Microlepidoptera on Solanaceae


  • A1–A10: In the larva, abdominal segments one through ten.
  • Adfrontal areas: Paired oblique sclerites, a “V inside a V,” on the larval head around the frons. Characteristic of Lepidoptera.
  • Anal prolegs: In the larva, a pair of prolegs on the last abdominal segment.
  • Antemedial: The dominant line across the wing closer to the wing base.
  • Antrum: Posterior section of the ductus bursae, posterior of the colliculum.
  • Apical arm: An apical sclerotized lobe on the phallus
  • Apophysis: Rodlike sclerites inside segments 8 and 9 in the female genitalia to which muscles attach (pl. apophyses). Two pairs, called the apophyses anteriores and apophyses posteriores.
  • Appendix bursae: An appendix or pouch arising from the corpus bursae.


  • Chaetotaxy: The pattern of setae on the larva.
  • Colliculum: The collar-like sclerite around the posterior end of the ductus bursae.
  • Cornutus: A usually spine-like sclerite visible within the phallus.
  • Corpus bursae: The enlarged, bulbous anterior end of the female genitalia.
  • Costa: (1) The anterior margin of the wing. (2) In the male genitalia, the dorsal margin of the valva.
  • Crochets: Tiny, hook-like, sclerotized setae on the abdominal and anal prolegs of larvae. “Uni-,” “bi-,” and “triordinal” refer to the relative sizes of crochets (one, two, or three different sizes). 
  • Culcitula: A membranous spiny cushion at the base of the gnathos and the uncus.


  • D-group: In the larva, the dorsal setae, normally two on each side of a segment. Denoted by D1, D2.  
  • Discal cell : An open area between the radial and cubital veins from which most other veins radiate.
  • Dorsum: The posterior margin of a wing, also called the dorsal margin. So called because the edge faces dorsally when the wings are folded against the body.
  • Ductus bursae: The usually narrow duct between the ostium and antrum and the corpus bursae.
  • Ductus seminalis: A tube connecting the ductus bursae with the oviduct.


  • Fibula: Any projection on the face of the valva (not including the saccular process, if any).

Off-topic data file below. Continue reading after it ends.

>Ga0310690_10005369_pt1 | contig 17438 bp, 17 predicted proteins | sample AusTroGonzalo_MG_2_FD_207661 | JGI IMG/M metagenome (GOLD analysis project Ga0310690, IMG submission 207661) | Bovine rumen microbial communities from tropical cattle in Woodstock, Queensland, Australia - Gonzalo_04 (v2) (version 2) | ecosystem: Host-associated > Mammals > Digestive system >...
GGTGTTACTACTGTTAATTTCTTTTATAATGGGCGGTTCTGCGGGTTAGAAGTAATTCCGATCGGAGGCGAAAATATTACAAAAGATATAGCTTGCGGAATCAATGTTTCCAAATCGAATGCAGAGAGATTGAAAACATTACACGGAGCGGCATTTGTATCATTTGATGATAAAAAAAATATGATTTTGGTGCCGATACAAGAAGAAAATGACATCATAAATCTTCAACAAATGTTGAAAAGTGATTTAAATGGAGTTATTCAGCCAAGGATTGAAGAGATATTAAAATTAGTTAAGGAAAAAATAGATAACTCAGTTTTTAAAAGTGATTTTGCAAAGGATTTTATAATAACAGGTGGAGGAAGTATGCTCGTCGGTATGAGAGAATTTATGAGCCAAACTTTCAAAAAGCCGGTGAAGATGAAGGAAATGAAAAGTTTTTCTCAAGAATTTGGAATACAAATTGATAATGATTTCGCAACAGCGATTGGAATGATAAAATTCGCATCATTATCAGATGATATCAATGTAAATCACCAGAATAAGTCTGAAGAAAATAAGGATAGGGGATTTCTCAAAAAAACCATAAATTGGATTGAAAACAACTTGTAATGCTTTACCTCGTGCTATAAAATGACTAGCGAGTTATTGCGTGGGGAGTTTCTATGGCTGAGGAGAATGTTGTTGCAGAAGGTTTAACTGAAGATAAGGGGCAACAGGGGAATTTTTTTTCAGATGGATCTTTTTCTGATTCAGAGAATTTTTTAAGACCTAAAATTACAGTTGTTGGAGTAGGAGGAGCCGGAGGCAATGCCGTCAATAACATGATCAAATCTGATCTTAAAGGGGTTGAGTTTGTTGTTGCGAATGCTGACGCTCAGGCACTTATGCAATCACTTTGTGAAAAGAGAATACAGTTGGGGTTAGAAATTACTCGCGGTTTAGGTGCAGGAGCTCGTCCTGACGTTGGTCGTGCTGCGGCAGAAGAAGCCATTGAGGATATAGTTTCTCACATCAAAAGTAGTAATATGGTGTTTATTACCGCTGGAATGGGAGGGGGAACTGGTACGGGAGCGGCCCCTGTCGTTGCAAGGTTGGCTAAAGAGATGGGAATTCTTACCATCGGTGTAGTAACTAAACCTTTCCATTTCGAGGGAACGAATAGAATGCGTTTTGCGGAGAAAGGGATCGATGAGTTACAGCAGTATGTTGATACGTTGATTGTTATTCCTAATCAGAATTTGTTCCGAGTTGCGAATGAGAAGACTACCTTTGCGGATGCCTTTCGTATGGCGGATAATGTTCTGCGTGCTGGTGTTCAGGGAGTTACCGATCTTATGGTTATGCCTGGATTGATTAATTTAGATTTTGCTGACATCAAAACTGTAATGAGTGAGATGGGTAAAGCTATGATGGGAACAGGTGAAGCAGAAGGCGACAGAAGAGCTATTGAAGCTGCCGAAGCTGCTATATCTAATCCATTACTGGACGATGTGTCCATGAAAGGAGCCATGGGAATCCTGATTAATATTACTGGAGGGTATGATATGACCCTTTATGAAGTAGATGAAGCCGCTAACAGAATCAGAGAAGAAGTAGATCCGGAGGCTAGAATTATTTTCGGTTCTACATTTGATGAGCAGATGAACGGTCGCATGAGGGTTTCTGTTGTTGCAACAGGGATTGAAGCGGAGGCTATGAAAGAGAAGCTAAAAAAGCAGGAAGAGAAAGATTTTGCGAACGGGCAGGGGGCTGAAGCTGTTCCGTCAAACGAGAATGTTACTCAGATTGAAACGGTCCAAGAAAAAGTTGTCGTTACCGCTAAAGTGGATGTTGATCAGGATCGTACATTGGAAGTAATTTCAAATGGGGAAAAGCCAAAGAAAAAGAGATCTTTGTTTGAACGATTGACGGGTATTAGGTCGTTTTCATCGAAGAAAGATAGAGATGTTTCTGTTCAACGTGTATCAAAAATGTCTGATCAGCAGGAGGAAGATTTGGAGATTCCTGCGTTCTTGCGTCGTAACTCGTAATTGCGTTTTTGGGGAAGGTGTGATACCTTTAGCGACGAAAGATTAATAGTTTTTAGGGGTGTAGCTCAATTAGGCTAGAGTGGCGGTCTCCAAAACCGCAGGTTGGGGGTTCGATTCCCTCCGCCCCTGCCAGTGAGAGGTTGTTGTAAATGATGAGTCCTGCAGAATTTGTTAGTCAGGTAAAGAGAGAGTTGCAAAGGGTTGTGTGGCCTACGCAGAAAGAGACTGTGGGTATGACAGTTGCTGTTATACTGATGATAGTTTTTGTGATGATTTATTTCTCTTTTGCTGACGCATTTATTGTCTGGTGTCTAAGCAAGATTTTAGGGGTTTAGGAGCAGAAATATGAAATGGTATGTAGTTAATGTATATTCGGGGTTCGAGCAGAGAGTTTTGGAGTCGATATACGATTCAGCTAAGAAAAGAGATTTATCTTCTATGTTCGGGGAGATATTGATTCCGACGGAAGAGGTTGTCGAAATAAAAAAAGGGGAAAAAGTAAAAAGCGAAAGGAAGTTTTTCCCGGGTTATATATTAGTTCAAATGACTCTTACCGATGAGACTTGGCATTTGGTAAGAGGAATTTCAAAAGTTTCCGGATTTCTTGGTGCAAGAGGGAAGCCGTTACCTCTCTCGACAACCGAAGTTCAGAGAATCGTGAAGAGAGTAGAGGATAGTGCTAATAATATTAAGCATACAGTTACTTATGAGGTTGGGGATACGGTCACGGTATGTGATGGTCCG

• Fold: The invisible line of folding below the discal cell on the forewing.
  • Fovea: A scale-less transparent spot on the forewing, often surrounded by distorted veins. 
  • Frenular bristles: See frenulum.
  • Frenulum: The part of the wing-locking mechanism that arises from the hind wing. Usually consists of large bristles: one bristle (in all male moths and in females of a few genera) or more than one bristle (in female moths of most genera).
  • Frons: The front of the head, between the eyes.


  • Gnathos: A variously shaped bridge-like structure, usually hooked or bowed, crossing the tegumen below the uncus.


  • Hair pencil: A specialized bunch of elongate scales, generally thought to function to disperse pheromones.
  • Haustellum: See Proboscis.


  • Juxta: The sclerite ventral of the phallus, in the center of the male genitalic capsule.


  • L-group: In the larva, the lateral setae, normally two or three on each side of a segment. Denoted by L1, L2, L3.
  • Labial palpus: The more prominent, elongate pair of appendages on the head, usually three-segmented (pl. palpi).


  • Maculation: Wing pattern.
  • Mandible: The chewing mouthparts of the larva, typically with teeth and two setae. 
  • Mesoseries: Pattern of larval crochets in a nearly straight line. Characteristic of many non-target species (Macrolepidoptera).